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July 28, 1999

Increasing Prevalence of Antimicrobial Resistance Among Uropathogens—Reply

Author Affiliations

Margaret A.WinkerMD, Deputy EditorIndividualAuthorPhil B.FontanarosaMD, Interim CoeditorIndividualAuthor

JAMA. 1999;282(4):325-326. doi:10-1001/pubs.JAMA-ISSN-0098-7484-282-4-jbk0728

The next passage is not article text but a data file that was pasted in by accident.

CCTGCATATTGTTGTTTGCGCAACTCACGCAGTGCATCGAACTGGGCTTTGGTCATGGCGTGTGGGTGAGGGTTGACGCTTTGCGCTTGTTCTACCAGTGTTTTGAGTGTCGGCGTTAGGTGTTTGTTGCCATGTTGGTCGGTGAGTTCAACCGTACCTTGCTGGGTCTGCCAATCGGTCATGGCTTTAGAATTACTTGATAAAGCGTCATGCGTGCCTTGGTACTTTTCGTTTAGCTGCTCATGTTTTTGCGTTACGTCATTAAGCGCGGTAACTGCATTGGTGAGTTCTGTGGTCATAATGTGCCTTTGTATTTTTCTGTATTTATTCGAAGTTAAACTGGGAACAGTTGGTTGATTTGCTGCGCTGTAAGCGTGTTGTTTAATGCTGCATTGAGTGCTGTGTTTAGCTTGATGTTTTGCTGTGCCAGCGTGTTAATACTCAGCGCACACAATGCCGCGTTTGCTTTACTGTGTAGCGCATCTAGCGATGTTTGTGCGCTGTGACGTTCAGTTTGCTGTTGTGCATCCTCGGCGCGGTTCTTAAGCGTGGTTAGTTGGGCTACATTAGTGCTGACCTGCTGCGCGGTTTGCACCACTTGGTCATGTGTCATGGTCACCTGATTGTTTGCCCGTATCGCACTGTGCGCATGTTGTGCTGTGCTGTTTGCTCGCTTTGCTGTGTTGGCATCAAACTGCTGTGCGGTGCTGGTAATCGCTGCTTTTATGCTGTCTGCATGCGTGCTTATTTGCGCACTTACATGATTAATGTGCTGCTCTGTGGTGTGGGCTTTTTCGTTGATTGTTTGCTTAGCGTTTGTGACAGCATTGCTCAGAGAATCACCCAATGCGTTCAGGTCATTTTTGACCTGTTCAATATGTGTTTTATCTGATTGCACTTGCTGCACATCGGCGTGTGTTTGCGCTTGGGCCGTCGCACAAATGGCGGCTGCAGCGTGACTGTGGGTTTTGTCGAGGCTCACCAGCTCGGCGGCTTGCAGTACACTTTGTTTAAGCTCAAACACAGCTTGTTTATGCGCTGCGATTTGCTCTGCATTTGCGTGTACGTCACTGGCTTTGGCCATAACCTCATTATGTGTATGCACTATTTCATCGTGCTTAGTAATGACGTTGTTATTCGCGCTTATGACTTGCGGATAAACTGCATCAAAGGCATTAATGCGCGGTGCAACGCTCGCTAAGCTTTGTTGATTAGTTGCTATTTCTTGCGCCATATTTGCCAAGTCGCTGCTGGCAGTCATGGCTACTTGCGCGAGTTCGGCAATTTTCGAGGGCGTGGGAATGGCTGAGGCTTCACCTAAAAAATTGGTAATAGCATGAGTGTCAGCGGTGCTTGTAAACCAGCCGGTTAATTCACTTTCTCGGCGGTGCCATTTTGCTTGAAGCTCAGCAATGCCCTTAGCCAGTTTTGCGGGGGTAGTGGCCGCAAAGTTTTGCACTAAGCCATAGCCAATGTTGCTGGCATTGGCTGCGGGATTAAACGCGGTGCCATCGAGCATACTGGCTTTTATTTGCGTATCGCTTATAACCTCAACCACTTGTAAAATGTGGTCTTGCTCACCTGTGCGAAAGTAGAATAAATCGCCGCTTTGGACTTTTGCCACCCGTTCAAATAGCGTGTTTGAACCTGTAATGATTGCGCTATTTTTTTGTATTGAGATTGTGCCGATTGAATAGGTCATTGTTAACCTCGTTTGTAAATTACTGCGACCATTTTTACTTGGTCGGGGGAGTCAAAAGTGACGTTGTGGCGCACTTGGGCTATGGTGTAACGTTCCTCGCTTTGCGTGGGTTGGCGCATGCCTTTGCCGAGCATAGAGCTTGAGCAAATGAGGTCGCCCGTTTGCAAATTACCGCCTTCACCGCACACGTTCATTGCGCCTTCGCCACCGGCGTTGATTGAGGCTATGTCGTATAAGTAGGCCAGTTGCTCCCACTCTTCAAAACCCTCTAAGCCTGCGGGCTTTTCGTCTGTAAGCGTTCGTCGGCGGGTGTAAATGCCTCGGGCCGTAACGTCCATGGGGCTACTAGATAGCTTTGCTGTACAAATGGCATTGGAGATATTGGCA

In Reply: As pointed out by Drs Daniels and Zaman, cranberry juice contains compounds that competitively inhibit the attachment of E coli to uroepithelial cells.1 In addition, the ingestion of cranberry juice decreased the incidence of asymptomatic bacteriuria and pyuria in a group of elderly institutionalized women.2 However, the incidence of symptomatic urinary tract infections (UTIs) in this study was not significantly different in the cranberry juice vs placebo groups. In another study, Walker and colleagues3 demonstrated a possible reduction in symptomatic UTIs in young women who ingested a solid cranberry extract product for 3 months. In both of these studies, standard antimicrobial agents were used for treatment of symptomatic UTIs occurring during the study period. To our knowledge, there have been no large controlled trials confirming the preventative effects of cranberry juice on symptomatic UTIs in women. Thus, further investigations are needed prior to endorsing cranberry juice for use in general practice. More important, cranberry juice has not been studied as a treatment for symptomatic UTI, and we would recommend antimicrobials instead of cranberry juice for this circumstance.

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